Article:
A Savage Journey Into The Heart Of Dylan Ward’s Bedtime Reading
Famous Last Words, William Shakespeare by Ralph Steadman, 2006
One of the more sensational pieces of evidence cited by the MPD in the affidavit of arrest for Dylan Ward is a “full-page drawing of William Shakespeare lying dead in bed: his body shown positioned similar to the way Mr. Wone’s body was positioned when it was found.” It accompanied an article by the late John Updike in the August 7, 2006 edition of New Yorker magazine entitled, “Late Works, Artists and Writers confronting the end.” The drawing was found in the bedroom of Dylan Ward, which was just down the hall from the guest bedroom where Robert Wone was found murdered.
The drawing above is by Ralph Steadman , well known for illustrating the works of gonzo journalist Hunter S. Thompson, including his most acclaimed work, “Fear and Loathing in Las Vegas.”
In this seminal work, Thompson pierced the heart of the American Dream by way of the bad craziness of a drug fueled night. Steadman’s illustrations brought the manic and disturbing energy of Thompson’s words vividly to life as only Steadman’s on-target and off-kilter sensibility could. Their electric and dizzying combination dazzled a dazed and confused generation and in the process left an indelible mark on the American pop consciousness.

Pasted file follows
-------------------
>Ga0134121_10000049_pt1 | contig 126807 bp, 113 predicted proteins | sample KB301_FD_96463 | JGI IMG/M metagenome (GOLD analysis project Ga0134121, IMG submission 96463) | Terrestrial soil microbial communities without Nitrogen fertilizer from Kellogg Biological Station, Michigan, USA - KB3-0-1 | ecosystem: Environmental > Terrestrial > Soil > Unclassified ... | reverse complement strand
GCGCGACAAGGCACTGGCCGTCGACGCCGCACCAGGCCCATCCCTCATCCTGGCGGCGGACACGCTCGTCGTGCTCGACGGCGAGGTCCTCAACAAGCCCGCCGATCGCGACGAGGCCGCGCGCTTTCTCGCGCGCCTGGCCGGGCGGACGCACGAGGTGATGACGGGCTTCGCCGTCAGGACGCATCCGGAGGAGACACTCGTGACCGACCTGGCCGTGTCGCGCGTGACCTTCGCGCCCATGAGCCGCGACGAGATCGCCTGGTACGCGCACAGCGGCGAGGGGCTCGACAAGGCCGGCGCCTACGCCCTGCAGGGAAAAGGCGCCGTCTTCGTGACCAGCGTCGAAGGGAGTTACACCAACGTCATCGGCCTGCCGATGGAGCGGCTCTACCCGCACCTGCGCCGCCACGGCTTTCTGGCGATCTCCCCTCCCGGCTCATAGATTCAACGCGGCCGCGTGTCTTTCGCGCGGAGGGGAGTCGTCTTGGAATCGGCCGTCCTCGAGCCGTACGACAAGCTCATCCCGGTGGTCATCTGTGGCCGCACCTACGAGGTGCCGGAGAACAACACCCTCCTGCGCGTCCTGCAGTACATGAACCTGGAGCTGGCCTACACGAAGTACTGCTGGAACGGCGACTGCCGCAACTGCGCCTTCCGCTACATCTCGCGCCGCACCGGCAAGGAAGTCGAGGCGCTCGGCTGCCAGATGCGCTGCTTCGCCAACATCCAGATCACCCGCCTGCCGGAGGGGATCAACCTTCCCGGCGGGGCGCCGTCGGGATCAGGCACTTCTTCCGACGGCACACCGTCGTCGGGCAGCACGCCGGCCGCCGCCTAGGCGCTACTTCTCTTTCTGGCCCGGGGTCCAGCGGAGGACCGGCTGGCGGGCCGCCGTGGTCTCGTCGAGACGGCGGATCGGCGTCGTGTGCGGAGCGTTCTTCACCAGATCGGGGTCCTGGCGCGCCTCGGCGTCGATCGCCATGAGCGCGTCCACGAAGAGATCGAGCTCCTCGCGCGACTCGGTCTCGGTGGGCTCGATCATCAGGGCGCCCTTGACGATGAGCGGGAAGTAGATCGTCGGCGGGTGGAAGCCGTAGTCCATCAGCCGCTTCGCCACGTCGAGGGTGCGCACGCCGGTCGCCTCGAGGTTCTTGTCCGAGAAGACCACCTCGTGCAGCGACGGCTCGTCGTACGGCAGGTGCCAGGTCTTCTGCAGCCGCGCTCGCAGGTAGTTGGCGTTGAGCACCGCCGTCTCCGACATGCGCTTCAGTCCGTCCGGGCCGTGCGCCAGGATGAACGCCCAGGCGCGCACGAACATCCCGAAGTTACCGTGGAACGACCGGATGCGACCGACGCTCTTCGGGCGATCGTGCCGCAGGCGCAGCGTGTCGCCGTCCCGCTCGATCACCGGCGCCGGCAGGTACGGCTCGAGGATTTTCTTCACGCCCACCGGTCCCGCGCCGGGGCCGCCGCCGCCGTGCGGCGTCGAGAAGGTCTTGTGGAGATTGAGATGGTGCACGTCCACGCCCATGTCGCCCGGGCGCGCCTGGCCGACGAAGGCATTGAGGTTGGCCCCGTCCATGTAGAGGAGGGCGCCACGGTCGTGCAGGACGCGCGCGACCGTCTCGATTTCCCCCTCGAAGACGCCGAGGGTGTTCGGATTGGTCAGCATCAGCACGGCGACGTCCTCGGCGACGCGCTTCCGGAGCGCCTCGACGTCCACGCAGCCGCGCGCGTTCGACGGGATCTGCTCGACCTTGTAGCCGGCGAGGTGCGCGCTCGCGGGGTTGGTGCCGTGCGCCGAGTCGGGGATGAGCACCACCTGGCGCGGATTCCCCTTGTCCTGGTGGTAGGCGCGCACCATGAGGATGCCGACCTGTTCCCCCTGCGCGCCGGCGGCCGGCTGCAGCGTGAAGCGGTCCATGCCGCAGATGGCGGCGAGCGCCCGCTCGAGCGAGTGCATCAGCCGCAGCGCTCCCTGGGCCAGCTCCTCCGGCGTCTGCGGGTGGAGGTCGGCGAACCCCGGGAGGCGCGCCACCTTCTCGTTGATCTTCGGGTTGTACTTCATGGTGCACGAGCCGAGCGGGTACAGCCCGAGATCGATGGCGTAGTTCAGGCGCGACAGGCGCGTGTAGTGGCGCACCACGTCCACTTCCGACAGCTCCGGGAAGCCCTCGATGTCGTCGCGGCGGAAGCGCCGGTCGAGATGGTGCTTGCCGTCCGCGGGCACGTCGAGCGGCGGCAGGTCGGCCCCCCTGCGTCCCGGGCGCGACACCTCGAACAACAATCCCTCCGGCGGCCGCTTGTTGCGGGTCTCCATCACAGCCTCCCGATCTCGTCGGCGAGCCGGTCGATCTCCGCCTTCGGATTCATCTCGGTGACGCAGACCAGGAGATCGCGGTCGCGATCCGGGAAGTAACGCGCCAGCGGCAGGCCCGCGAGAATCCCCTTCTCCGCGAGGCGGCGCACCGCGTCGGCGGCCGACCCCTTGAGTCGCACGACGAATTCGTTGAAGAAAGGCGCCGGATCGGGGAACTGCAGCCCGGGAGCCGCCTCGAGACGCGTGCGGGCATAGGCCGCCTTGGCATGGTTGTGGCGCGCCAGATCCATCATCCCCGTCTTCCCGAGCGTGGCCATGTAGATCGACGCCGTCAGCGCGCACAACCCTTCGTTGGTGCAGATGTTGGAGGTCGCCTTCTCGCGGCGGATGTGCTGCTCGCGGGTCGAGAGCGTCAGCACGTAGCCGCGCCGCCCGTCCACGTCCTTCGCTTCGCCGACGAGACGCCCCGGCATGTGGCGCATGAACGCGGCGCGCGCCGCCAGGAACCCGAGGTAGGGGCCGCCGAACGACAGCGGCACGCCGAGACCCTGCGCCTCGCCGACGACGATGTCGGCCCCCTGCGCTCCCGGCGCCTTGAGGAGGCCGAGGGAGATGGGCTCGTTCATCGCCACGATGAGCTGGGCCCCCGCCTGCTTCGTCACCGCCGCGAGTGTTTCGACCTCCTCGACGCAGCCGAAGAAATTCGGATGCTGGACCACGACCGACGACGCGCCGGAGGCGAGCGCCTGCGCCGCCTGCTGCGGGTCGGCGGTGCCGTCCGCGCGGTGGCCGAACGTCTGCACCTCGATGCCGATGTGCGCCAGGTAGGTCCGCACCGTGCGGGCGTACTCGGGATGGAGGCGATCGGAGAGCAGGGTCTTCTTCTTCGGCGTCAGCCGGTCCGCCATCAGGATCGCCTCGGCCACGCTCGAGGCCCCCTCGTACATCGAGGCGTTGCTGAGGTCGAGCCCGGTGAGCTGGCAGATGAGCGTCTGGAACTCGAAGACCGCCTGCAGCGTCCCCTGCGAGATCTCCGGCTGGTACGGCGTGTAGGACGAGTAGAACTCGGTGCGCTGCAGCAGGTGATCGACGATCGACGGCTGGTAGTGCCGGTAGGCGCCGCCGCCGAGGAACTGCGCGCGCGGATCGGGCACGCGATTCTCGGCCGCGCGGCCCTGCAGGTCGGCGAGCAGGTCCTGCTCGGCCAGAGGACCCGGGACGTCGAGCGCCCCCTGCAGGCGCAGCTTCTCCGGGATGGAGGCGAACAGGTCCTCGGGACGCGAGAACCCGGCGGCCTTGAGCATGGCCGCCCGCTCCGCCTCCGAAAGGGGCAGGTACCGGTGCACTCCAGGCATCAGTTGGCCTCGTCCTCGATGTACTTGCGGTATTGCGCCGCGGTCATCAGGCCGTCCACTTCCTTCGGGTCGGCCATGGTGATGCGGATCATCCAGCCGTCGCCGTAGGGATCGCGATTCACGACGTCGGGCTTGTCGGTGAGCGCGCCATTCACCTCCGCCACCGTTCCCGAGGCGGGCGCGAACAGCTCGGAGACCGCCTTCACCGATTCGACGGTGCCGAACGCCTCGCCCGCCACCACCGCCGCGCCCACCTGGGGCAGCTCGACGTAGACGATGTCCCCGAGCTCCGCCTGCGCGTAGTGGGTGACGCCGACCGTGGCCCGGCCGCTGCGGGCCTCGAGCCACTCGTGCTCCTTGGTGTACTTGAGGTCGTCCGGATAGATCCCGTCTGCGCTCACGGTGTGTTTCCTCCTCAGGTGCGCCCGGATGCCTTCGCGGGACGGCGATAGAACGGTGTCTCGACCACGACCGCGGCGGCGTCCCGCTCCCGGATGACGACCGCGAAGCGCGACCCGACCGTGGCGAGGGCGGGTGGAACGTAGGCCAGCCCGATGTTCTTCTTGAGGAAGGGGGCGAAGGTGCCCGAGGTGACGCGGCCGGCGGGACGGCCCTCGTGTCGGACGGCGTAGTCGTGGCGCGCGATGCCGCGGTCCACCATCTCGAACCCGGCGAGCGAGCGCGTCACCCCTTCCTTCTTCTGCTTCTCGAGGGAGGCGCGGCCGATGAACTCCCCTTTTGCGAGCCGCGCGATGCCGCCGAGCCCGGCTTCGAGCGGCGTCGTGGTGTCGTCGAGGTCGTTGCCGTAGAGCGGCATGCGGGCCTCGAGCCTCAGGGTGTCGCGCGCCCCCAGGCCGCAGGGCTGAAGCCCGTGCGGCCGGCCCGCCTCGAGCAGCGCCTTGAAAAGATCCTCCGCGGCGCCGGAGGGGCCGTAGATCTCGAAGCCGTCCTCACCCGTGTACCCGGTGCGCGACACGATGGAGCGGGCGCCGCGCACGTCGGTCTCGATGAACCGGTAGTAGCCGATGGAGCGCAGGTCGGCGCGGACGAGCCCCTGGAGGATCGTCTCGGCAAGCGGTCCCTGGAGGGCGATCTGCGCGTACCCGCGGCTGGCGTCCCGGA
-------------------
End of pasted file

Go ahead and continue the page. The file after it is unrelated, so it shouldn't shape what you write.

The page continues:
It is no surprise, then, that the New Yorker would chose Steadman to illustrate Updike’s probing essay about how dying at home for the artist has fallen out of fashion. Moreover, it wouldn’t be a leap to speculate about why Dylan Ward would be interested in reading such an article. If the article’s content didn’t grab Ward, then it could have been Steadman’s ink-stained lines, which now grace the books of children. Three years before the murder Ward recieved a M.A. in Children’s Literature from Simmons College.
Whether or not this article had anything to do with Robert Wone’s murder is up for debate. If the magazine had been found closed in a stack of magazines in Dylan Ward’s room, it would be a stretch to assign weight to this idea. But, since this magazine was found open to this drawing in a bed room on the same floor, literally feet away, from a man who was just violently murdered does give one pause, even if only that.
Later we will discuss the article in more depth, but for now, take a look and see if there is anything to this piece evidence cited by MPD, and decide whether it should have any weight when determining who murdered Robert Wone? — Posted by David